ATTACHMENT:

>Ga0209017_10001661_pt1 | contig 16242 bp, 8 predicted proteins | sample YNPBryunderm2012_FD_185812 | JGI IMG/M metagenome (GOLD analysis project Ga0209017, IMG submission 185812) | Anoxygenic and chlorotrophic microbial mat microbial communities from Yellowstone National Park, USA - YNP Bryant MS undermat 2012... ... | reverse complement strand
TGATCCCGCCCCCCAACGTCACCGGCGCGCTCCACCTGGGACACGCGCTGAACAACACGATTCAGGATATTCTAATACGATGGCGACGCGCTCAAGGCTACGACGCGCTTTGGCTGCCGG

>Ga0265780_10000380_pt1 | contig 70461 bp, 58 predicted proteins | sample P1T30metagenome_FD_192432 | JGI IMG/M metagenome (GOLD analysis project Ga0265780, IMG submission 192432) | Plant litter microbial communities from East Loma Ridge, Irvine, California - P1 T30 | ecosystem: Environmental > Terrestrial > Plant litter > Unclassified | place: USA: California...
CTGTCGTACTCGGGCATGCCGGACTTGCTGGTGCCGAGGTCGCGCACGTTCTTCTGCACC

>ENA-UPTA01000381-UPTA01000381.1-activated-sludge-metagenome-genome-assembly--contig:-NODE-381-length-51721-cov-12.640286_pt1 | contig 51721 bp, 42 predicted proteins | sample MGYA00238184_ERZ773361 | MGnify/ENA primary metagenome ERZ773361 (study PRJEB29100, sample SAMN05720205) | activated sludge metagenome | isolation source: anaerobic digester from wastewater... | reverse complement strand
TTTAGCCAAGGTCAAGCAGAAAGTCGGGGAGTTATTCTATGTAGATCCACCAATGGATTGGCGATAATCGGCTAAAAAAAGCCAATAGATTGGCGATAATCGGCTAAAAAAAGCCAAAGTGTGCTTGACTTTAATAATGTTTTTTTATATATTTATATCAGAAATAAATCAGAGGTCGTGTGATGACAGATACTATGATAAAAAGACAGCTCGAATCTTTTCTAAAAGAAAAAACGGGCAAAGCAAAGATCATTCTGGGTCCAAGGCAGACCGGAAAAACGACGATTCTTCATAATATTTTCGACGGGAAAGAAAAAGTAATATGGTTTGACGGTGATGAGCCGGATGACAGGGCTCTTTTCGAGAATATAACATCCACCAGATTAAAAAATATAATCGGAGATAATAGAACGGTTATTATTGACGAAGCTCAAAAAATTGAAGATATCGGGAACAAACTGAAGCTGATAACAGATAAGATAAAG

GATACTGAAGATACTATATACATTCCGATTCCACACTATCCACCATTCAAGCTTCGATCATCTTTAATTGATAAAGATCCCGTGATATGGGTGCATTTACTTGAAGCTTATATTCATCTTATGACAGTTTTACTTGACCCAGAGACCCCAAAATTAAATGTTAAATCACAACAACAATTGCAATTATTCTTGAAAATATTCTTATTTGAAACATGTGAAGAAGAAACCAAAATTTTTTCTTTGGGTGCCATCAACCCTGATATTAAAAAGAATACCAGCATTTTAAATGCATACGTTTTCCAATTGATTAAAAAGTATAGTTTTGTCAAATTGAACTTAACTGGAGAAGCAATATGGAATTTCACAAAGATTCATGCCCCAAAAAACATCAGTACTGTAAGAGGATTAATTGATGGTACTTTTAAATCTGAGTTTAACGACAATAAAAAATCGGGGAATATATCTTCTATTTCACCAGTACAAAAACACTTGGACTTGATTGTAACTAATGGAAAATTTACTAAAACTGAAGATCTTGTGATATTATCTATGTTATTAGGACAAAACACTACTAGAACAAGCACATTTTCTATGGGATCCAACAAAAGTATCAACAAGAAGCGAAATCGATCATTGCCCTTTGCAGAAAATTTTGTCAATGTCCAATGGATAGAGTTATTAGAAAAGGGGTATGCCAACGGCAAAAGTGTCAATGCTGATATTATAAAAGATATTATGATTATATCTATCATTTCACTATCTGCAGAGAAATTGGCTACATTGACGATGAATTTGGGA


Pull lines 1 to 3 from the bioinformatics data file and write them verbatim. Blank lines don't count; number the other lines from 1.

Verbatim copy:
>Ga0209017_10001661_pt1 | contig 16242 bp, 8 predicted proteins | sample YNPBryunderm2012_FD_185812 | JGI IMG/M metagenome (GOLD analysis project Ga0209017, IMG submission 185812) | Anoxygenic and chlorotrophic microbial mat microbial communities from Yellowstone National Park, USA - YNP Bryant MS undermat 2012... ... | reverse complement strand
TGATCCCGCCCCCCAACGTCACCGGCGCGCTCCACCTGGGACACGCGCTGAACAACACGATTCAGGATATTCTAATACGATGGCGACGCGCTCAAGGCTACGACGCGCTTTGGCTGCCGG

>Ga0265780_10000380_pt1 | contig 70461 bp, 58 predicted proteins | sample P1T30metagenome_FD_192432 | JGI IMG/M metagenome (GOLD analysis project Ga0265780, IMG submission 192432) | Plant litter microbial communities from East Loma Ridge, Irvine, California - P1 T30 | ecosystem: Environmental > Terrestrial > Plant litter > Unclassified | place: USA: California...